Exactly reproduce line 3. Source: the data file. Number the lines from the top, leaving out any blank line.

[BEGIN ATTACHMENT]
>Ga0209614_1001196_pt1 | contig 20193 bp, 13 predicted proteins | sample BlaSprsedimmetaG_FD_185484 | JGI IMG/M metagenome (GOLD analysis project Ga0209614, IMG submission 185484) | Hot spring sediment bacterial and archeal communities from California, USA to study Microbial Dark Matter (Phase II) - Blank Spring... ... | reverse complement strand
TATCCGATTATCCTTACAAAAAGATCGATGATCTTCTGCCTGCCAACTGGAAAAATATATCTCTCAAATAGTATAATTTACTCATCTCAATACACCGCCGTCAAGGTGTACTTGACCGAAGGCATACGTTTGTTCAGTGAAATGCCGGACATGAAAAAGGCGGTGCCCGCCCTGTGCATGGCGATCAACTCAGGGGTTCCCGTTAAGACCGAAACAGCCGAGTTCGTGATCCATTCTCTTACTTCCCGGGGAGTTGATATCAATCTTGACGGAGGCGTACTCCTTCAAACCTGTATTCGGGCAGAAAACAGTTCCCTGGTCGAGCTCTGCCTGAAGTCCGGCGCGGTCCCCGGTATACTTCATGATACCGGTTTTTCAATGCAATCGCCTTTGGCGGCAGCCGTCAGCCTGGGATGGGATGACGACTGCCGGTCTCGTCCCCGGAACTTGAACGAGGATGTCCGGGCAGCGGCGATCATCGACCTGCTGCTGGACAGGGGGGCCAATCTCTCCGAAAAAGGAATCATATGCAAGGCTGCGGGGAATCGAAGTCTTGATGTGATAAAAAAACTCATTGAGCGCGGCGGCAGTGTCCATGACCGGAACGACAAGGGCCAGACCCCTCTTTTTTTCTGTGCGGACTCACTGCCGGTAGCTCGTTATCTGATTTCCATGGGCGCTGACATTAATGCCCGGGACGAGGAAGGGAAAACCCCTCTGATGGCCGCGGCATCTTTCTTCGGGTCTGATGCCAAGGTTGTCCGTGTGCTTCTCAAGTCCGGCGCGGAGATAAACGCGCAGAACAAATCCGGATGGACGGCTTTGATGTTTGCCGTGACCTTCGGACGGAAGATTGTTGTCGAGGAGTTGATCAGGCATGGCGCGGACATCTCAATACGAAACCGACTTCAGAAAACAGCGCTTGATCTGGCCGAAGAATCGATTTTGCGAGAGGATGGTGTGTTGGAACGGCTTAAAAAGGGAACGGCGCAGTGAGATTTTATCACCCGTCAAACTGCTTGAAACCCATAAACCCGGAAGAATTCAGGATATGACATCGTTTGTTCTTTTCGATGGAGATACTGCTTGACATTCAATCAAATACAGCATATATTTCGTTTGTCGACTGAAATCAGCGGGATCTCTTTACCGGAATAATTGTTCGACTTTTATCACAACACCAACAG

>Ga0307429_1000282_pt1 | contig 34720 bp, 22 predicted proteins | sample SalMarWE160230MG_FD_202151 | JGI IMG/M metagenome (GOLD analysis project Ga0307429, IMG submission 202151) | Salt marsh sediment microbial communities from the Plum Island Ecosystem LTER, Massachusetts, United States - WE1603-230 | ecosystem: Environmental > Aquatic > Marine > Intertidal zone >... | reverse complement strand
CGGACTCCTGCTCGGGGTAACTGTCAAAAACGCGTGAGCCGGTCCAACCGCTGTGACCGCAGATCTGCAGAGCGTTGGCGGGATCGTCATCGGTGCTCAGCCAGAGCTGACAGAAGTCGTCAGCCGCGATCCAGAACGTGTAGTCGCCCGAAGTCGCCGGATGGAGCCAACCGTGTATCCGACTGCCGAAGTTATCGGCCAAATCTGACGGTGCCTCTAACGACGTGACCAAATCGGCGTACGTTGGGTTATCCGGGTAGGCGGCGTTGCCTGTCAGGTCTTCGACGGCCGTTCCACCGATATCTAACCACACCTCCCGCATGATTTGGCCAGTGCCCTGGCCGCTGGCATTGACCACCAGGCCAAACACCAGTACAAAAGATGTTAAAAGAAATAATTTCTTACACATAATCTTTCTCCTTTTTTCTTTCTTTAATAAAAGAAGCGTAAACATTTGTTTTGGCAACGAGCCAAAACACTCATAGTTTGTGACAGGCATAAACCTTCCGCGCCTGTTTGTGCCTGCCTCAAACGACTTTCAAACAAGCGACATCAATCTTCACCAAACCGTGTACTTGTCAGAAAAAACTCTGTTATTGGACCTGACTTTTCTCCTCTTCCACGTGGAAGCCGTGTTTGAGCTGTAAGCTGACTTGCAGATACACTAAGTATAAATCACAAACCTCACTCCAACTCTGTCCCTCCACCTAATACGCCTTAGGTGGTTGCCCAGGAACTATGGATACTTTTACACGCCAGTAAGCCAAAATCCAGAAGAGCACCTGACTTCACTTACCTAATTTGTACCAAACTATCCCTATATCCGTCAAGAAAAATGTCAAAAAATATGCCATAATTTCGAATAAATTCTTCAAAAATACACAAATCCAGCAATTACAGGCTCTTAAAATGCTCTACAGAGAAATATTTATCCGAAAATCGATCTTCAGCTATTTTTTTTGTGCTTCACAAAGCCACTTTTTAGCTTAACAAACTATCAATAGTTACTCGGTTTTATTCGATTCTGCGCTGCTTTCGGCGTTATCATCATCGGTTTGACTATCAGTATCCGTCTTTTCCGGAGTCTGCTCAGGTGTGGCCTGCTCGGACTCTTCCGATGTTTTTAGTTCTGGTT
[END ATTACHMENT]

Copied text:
>Ga0307429_1000282_pt1 | contig 34720 bp, 22 predicted proteins | sample SalMarWE160230MG_FD_202151 | JGI IMG/M metagenome (GOLD analysis project Ga0307429, IMG submission 202151) | Salt marsh sediment microbial communities from the Plum Island Ecosystem LTER, Massachusetts, United States - WE1603-230 | ecosystem: Environmental > Aquatic > Marine > Intertidal zone >... | reverse complement strand